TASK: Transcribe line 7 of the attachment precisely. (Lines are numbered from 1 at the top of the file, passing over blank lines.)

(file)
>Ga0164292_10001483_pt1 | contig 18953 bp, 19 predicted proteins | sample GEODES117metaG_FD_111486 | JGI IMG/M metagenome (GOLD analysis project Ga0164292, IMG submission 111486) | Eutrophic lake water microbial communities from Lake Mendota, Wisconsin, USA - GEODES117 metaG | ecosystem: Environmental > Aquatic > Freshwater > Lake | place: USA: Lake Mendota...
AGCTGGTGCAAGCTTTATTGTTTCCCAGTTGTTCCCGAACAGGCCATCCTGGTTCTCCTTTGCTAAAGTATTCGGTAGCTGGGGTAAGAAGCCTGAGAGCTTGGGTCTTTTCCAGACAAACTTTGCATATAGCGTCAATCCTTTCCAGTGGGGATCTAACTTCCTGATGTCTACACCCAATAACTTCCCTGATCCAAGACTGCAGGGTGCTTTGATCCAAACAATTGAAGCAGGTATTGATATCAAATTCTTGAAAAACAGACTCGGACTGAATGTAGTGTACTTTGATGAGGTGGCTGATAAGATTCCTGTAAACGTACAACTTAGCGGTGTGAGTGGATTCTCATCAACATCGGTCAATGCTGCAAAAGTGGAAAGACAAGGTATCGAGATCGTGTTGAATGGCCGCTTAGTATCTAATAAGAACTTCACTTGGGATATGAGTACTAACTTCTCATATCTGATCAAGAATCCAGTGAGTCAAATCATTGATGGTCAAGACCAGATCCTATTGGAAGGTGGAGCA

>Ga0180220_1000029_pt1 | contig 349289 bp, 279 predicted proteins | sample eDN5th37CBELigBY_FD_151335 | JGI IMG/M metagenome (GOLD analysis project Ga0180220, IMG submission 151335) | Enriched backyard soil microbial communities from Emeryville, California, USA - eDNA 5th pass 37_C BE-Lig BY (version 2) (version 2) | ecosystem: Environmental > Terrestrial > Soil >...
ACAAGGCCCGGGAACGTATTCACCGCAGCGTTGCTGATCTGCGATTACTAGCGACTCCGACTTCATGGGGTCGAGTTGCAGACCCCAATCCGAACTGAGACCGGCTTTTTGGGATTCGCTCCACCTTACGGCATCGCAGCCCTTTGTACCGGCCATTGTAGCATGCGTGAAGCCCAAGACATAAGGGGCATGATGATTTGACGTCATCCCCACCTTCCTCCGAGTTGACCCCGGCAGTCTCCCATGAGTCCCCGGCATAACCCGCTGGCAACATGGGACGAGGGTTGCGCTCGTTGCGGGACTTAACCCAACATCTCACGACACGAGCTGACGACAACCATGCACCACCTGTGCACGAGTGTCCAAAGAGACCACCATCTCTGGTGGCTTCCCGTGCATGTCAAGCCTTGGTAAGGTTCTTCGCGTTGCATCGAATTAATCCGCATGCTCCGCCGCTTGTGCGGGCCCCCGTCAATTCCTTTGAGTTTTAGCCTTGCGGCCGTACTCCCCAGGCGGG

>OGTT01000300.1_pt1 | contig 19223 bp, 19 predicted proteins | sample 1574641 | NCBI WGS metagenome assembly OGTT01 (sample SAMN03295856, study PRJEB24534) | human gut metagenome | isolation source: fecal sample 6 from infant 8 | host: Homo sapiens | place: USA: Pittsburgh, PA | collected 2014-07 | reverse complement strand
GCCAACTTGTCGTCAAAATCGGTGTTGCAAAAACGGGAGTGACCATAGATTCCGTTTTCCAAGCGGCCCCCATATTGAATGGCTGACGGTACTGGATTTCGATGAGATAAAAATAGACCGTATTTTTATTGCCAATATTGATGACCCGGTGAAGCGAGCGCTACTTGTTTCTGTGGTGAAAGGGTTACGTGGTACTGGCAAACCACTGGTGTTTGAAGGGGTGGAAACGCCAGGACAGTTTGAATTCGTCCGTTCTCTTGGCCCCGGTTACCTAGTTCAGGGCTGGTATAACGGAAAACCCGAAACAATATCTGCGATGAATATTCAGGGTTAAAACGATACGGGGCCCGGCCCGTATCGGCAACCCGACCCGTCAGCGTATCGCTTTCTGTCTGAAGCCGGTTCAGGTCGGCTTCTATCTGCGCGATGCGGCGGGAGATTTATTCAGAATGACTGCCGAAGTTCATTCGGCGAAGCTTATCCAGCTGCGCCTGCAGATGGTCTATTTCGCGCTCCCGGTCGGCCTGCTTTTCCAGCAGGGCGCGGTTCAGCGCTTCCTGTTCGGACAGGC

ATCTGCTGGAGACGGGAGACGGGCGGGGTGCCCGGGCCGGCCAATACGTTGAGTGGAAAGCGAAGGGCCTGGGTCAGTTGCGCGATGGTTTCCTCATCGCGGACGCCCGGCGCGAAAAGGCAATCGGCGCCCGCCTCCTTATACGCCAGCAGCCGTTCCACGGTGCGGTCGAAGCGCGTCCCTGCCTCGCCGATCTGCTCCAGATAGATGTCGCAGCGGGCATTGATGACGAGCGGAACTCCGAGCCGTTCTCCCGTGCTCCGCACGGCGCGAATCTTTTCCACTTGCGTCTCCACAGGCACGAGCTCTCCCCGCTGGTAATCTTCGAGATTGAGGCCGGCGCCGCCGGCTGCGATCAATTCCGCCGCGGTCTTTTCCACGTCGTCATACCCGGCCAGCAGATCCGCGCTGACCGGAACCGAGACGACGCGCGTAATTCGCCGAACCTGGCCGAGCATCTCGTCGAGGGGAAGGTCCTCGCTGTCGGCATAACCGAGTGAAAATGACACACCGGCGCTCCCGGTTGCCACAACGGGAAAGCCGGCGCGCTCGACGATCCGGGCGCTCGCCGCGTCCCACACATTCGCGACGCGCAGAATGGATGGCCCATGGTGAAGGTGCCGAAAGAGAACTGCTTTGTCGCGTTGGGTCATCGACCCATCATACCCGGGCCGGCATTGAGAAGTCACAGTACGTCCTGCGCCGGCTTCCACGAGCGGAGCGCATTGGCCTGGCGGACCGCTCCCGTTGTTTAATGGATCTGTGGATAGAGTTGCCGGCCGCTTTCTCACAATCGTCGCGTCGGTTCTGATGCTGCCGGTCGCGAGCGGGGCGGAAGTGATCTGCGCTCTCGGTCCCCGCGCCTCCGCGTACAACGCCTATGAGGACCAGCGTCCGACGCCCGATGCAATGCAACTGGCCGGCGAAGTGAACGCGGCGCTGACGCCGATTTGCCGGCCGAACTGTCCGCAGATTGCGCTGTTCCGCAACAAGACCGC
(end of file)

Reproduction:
ATCTGCTGGAGACGGGAGACGGGCGGGGTGCCCGGGCCGGCCAATACGTTGAGTGGAAAGCGAAGGGCCTGGGTCAGTTGCGCGATGGTTTCCTCATCGCGGACGCCCGGCGCGAAAAGGCAATCGGCGCCCGCCTCCTTATACGCCAGCAGCCGTTCCACGGTGCGGTCGAAGCGCGTCCCTGCCTCGCCGATCTGCTCCAGATAGATGTCGCAGCGGGCATTGATGACGAGCGGAACTCCGAGCCGTTCTCCCGTGCTCCGCACGGCGCGAATCTTTTCCACTTGCGTCTCCACAGGCACGAGCTCTCCCCGCTGGTAATCTTCGAGATTGAGGCCGGCGCCGCCGGCTGCGATCAATTCCGCCGCGGTCTTTTCCACGTCGTCATACCCGGCCAGCAGATCCGCGCTGACCGGAACCGAGACGACGCGCGTAATTCGCCGAACCTGGCCGAGCATCTCGTCGAGGGGAAGGTCCTCGCTGTCGGCATAACCGAGTGAAAATGACACACCGGCGCTCCCGGTTGCCACAACGGGAAAGCCGGCGCGCTCGACGATCCGGGCGCTCGCCGCGTCCCACACATTCGCGACGCGCAGAATGGATGGCCCATGGTGAAGGTGCCGAAAGAGAACTGCTTTGTCGCGTTGGGTCATCGACCCATCATACCCGGGCCGGCATTGAGAAGTCACAGTACGTCCTGCGCCGGCTTCCACGAGCGGAGCGCATTGGCCTGGCGGACCGCTCCCGTTGTTTAATGGATCTGTGGATAGAGTTGCCGGCCGCTTTCTCACAATCGTCGCGTCGGTTCTGATGCTGCCGGTCGCGAGCGGGGCGGAAGTGATCTGCGCTCTCGGTCCCCGCGCCTCCGCGTACAACGCCTATGAGGACCAGCGTCCGACGCCCGATGCAATGCAACTGGCCGGCGAAGTGAACGCGGCGCTGACGCCGATTTGCCGGCCGAACTGTCCGCAGATTGCGCTGTTCCGCAACAAGACCGC